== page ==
These four strategic areas of IT are certain to make a major impact on the world in 2016.
It's no secret that IT is advancing at a furious rate. Keeping up with the constant changes is nothing short of daunting. Although the imprint of IT is everywhere, here's a look at four strategic areas that promise to most heavily define 2016:
Security Everywhere. Let's face it, current approaches to cyber-security are completely broken. The Identity Theft Resource Center (ITRC) reported a record 732 data breaches involving more than 176 million records through Dec. 9, 2015. Meanwhile, a Ponemon Institute study noted that 35 percent of surveyed organizations are certain they have been the victim of a nation-state attack. The upshot? Organizations must adopt a multilayered approach and look at next-generation tools such as AI and deep learning along with a greater use of open-source intelligence. Anything less is a fool's game.
Drones Mean Business. Although Amazon and FedEx have both looked into the feasibility of drones for package delivery, the reality is that the technology is already flying into the business world. They're being used to film movies and ads for the likes of American Express, Apple, Audi, Chrysler, Nike, and Warner Brothers. They're also being used for industries as diverse as agriculture, insurance and construction. The FAA has already granted more than 2,500 exemptions and final regulations will be in place in 2016. Market research firm Radiant Insights predicts that the overall global commercial drone market will exceed $2 billion by 2022.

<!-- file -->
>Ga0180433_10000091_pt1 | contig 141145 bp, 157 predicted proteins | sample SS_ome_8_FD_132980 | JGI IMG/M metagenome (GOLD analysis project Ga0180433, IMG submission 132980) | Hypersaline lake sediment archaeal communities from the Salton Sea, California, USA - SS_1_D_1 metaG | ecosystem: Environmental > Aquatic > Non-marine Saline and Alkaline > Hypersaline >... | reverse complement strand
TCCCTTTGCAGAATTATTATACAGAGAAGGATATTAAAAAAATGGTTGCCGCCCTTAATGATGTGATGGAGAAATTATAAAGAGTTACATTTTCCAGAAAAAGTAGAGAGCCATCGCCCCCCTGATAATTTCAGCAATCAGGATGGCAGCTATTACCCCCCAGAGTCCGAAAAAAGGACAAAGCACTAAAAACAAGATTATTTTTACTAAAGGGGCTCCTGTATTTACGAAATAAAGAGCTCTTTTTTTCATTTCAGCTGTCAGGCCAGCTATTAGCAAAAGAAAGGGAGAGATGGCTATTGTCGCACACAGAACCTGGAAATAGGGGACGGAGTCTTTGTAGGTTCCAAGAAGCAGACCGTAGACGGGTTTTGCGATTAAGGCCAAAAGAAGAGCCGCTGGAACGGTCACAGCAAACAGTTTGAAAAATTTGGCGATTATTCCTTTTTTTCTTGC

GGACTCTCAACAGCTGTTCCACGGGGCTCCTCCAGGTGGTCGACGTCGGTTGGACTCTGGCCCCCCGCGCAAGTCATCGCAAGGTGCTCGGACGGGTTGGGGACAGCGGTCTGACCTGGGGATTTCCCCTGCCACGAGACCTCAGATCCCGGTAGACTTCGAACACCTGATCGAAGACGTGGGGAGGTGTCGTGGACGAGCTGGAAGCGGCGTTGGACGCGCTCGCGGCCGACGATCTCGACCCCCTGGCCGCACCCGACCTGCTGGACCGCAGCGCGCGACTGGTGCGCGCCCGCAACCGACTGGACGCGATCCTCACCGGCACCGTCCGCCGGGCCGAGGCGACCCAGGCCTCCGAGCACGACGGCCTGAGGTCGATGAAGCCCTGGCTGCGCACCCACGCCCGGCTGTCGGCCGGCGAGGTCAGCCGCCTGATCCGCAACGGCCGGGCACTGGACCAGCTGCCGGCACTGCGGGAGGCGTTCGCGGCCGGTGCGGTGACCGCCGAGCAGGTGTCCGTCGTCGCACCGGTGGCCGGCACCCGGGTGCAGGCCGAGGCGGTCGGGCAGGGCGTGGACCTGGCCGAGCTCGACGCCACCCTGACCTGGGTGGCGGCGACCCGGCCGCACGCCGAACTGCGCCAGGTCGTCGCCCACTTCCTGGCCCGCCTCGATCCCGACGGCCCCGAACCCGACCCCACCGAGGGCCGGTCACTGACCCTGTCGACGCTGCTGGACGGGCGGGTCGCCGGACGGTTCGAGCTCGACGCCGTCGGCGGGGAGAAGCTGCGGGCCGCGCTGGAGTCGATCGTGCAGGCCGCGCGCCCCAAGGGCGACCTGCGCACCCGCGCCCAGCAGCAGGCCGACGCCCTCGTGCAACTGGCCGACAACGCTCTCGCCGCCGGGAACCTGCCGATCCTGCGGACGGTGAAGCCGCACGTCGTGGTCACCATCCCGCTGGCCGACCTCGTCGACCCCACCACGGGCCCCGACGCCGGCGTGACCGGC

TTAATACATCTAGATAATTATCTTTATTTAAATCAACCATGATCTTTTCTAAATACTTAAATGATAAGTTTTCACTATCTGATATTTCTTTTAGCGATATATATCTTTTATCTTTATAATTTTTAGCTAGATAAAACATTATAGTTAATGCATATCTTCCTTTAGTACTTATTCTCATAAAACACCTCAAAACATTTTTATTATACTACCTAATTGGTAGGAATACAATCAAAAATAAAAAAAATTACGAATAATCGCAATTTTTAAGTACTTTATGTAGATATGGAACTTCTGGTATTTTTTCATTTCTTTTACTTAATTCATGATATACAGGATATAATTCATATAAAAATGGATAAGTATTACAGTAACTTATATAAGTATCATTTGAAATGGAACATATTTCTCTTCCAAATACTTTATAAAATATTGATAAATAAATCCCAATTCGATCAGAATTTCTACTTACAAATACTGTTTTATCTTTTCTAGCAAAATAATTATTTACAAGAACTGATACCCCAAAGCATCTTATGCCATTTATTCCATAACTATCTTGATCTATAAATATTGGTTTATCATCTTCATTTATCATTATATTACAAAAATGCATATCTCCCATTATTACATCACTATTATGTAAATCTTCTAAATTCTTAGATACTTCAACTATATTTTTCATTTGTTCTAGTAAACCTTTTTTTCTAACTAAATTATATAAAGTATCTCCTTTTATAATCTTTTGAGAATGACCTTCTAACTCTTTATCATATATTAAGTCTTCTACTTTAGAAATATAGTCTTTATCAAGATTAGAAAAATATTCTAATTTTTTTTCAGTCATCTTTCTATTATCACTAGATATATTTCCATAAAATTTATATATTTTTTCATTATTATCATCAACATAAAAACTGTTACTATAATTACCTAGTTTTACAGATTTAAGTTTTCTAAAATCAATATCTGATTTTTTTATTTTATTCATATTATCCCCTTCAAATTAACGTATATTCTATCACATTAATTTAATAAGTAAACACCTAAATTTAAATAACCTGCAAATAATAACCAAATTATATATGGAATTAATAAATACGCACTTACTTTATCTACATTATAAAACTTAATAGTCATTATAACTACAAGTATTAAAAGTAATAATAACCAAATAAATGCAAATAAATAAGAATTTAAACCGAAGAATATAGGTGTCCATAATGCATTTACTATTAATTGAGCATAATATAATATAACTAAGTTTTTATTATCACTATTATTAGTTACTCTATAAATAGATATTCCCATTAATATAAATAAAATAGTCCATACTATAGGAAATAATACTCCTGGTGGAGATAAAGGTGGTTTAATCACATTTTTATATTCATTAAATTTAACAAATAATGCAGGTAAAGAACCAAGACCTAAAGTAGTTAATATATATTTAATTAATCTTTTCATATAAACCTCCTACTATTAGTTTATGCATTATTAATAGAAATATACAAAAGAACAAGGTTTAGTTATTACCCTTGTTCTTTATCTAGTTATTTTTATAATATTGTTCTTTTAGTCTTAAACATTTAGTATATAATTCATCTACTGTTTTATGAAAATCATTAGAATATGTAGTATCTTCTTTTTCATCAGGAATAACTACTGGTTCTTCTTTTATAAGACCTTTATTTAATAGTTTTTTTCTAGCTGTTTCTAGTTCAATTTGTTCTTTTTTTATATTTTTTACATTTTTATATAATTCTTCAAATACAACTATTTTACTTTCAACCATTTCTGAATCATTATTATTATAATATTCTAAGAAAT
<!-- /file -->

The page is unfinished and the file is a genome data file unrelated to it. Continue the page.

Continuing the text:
The IoT Goes Mainstream. In recent months, hype over the Internet of things (IoT) has been nothing short of incredible. In fact, it's difficult to pick up a publication or head to a conference without hearing the term uttered incessantly. But, make no mistake, the IoT is real and it's already shaping the the business world—and the future of the enterprise. The convergence of mobility, clouds and big data, along with marked advances in sensors and machine-to-machine communication, will rapidly lead to a connected world and the next stage of digital disruption.
Big Data Gets Real. Organizations have been struggling to get a handle on big data and analytics. In many cases, they've whiffed at opportunities and wound up with less than stellar results. However, the advent of Hadoop and other open-source tools combined with marked advances in analytics tools from major players and upstarts—in many cases through the cloud—are introducing very real opportunities for CIOs and others who can spot them and plug in the right data—and the right data scientists—for the task.
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